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Fred Bednarski
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A geeky gentleman and a scholar born on a geek pride day.
A geeky gentleman and a scholar born on a geek pride day.

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Hi. Long time Lurker, first time poster.

After playing some DW and writing few bits for the the gauntlet codex, I have decided to make a series of small supplements for DW, each about some particular topic from a weird/dark fantasy world. The first one is about the Skree, a formless god-like being of secret knowledge and rats (who act as its "eyes"). I want to include a companion class to go with it. I was wondering if you can look over what I have and see if it is interesting to play?

https://docs.google.com/document/d/18M5G1O1CzNtEUPhUlzJTiGalAHe2YGWzR1-HellOG9M/edit?usp=sharing

Any feedback is welcome, but I am mostly concerned about the playability.
*Could you see yourself or one of your fellow players pursuing this class?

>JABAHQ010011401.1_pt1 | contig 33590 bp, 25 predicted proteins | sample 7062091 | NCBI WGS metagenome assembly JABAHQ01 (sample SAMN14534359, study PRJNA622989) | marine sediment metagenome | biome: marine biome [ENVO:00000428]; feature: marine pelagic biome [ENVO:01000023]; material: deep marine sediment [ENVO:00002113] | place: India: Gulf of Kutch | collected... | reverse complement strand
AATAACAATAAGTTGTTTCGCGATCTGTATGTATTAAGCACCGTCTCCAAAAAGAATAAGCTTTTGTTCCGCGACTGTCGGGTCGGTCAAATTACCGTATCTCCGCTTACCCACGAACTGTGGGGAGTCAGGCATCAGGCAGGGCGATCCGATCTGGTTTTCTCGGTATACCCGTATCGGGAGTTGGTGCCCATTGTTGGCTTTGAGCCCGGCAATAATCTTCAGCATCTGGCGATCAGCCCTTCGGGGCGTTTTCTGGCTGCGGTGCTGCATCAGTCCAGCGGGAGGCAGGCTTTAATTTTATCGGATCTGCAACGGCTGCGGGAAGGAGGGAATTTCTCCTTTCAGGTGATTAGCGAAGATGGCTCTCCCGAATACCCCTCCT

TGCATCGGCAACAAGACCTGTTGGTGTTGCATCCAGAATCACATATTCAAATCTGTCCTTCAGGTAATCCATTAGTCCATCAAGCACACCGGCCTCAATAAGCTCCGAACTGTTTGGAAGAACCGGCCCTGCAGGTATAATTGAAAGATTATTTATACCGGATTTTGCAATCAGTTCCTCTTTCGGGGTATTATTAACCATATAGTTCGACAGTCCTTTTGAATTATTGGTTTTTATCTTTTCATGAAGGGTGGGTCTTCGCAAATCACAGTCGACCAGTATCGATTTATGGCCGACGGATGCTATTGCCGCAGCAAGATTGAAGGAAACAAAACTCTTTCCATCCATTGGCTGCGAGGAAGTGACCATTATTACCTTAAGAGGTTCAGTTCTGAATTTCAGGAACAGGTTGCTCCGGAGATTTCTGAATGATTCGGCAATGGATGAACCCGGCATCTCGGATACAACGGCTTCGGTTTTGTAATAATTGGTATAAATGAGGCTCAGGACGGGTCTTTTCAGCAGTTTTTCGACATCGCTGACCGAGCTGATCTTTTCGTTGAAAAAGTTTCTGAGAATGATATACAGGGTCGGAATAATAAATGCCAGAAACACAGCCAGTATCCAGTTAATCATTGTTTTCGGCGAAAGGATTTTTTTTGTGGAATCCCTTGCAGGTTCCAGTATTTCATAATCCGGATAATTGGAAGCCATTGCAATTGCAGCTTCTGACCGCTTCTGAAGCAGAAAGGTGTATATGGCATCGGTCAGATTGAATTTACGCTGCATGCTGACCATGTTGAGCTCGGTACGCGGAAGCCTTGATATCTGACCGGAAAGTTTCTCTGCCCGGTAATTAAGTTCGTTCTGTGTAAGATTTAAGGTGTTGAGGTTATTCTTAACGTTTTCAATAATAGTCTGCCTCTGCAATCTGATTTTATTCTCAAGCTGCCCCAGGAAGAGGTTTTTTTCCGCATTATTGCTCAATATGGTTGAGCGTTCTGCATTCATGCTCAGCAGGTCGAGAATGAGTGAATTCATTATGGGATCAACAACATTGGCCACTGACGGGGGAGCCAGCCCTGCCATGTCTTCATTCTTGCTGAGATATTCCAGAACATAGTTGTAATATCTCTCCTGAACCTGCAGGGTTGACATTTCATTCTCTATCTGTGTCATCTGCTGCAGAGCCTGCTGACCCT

*Are the powers over/underpowered?
*Is there anything missing from this class? (I know there is not much fluff yet, but just assume that the disciple is a part of a kinda hive-mind intelligence/being that doesn't interfere much with everyday's life of its "children.")
Thanks in advance.


Thoughts on using Beyond the Wall in Dungeon World.

After listening to episode 66 of The Gauntlet, I picked up "Beyond the Wall and Other Adventures" to check out how the game approached the local (as in non-travel based) adventures. I am not an OSR player, but I do use a lot of stuff from OSR games in Dungeon World. And this game has loads of great stuff that I can use in DW. I was so impressed that I picked up the supplements.